My garden exists in a state of barely controlled decay: some parts edge towards respectability, whilst much of the rest reverts to a form of untamed prehistoric wilderness. Some parts thrive, others die back. If there is any illusion of respectability, it’s reserved for the small space by the back door where, at least for now, i seem to have won, wrestling ownership from nature, and imposing a space for occasional reading and morning coffee.
But it’s a stolen space, a space that exists out of balance: if i don’t actively maintain it, the weeds encroach. It’s a system held out of balance, much like many of the Organisations that surround us.
I learnt quite early on that i am not a gardener, indeed, i think i tend to fight the garden. I plant the plant that i want to see, not the plant that will thrive in harmony. I tend to plant in isolation, not in sympathy.
The structures of organisation, recognition, advancement, formal learning, and financial reward, often act in the same way: we impose them on a system, without any clear understanding of how they interact, the complex way in which the ecosystem responds. We create systems that are tidy, and easy to represent on a chart, but which are utterly abstract of the complex harmony of the social fabric, or landscapes of trust and fairness.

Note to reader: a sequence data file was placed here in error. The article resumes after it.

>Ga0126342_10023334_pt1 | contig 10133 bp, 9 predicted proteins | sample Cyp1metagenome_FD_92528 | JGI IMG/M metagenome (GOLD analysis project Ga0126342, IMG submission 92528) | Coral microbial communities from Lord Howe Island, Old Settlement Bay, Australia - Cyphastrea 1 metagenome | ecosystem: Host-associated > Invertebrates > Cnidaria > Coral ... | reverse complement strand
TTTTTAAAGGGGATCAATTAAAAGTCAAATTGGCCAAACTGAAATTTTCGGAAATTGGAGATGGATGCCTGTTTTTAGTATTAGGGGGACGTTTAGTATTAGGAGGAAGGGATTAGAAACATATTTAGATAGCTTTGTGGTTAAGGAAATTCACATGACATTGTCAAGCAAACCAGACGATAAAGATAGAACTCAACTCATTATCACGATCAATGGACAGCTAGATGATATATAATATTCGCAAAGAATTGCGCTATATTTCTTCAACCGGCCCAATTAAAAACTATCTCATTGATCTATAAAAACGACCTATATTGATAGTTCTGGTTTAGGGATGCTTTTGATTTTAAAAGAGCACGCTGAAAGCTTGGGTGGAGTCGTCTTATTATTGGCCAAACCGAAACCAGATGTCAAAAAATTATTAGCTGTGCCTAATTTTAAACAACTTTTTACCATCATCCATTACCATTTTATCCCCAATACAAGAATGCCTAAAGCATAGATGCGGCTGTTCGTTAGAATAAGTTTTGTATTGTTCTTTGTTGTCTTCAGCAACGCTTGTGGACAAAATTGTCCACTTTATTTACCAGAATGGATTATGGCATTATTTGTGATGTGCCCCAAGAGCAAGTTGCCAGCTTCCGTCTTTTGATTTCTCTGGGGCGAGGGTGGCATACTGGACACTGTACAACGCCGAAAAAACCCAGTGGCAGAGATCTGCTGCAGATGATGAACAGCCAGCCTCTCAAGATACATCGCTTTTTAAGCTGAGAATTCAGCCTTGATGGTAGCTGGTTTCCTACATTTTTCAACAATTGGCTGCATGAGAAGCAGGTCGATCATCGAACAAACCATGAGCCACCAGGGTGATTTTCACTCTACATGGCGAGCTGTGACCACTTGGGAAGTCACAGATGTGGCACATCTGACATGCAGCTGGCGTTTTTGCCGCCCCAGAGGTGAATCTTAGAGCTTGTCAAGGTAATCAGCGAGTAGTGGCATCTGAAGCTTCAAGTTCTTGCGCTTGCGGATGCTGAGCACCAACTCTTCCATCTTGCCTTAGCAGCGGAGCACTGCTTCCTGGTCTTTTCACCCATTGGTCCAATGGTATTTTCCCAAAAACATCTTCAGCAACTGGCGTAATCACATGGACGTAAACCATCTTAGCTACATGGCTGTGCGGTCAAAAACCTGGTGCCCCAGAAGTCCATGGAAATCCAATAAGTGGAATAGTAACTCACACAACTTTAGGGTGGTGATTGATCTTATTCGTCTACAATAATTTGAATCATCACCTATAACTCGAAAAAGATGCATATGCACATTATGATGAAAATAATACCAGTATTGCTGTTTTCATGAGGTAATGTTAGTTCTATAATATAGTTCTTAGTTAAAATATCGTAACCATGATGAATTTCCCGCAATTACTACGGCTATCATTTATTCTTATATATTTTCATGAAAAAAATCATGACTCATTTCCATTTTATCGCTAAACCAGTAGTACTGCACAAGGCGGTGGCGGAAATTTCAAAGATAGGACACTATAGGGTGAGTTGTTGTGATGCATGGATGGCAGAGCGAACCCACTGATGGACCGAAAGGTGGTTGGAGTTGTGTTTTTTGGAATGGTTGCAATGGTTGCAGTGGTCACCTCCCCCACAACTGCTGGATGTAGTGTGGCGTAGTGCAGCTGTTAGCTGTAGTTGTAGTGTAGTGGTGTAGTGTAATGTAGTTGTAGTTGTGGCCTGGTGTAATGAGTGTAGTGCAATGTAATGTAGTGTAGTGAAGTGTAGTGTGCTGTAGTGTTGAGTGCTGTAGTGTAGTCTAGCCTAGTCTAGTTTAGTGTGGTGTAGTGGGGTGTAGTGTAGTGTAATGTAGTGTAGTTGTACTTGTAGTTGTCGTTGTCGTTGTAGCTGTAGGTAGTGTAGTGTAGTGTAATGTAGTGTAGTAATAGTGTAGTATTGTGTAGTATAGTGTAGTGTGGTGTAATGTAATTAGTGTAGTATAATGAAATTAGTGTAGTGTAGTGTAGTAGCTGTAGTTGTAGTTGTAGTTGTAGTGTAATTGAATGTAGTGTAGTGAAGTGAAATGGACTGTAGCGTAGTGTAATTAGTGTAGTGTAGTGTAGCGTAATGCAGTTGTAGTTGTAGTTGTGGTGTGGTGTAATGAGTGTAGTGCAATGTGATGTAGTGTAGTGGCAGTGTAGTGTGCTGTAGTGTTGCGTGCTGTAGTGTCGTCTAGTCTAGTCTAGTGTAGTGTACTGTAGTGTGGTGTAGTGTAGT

Perhaps the art, as opposed to the activity, of gardening, is about learning to listen, finding that harmony.
As we evolve our organisations to be fit for the Social Age, perhaps we need to take note of the broader ecosystem: there will be spaces that we can hold against nature, spaces that we can beautify, but much of the real value will lie in the wilderness, and the health of whole system is a balance between the two. They are not independent systems, but rather act in harmony with, or in conflict with, each other.
Our formal leaders are trees, tall trees, within this landscape. But so are our Social Leaders. Between them, they cast a complex fragmentation of shadows, and dappled light. They provide shelter, and occasionally topple over. They draw water, carbon dioxide, and toxins from the system, and give us both organic mass and oxygen in return.
In this sense, Social Leaders are not gardeners: they do not tend to the formal beauty of the flower beds and displays. They exist in the broader ecosystem, beyond the formal beds. But their actions help to hold both safe. If they can find the balance.
The harmony of the Socially Dynamic Organisation will be partly created by our strong formal structures, but held in balance by our strong social ones. This is harmony: a dynamic balance, always in flux, but held mindfully in balance. Social Leaders help us to find that balance.